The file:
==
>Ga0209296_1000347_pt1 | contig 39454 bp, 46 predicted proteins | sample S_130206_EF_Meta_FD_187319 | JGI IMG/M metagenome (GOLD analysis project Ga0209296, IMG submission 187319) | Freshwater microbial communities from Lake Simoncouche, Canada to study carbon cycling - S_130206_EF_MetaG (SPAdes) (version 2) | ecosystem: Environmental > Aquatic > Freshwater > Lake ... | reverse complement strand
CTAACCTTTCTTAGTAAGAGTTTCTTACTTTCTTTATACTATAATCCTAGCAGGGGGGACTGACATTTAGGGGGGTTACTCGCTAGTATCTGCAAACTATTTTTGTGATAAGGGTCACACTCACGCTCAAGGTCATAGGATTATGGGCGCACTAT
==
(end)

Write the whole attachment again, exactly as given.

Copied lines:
>Ga0209296_1000347_pt1 | contig 39454 bp, 46 predicted proteins | sample S_130206_EF_Meta_FD_187319 | JGI IMG/M metagenome (GOLD analysis project Ga0209296, IMG submission 187319) | Freshwater microbial communities from Lake Simoncouche, Canada to study carbon cycling - S_130206_EF_MetaG (SPAdes) (version 2) | ecosystem: Environmental > Aquatic > Freshwater > Lake ... | reverse complement strand
CTAACCTTTCTTAGTAAGAGTTTCTTACTTTCTTTATACTATAATCCTAGCAGGGGGGACTGACATTTAGGGGGGTTACTCGCTAGTATCTGCAAACTATTTTTGTGATAAGGGTCACACTCACGCTCAAGGTCATAGGATTATGGGCGCACTAT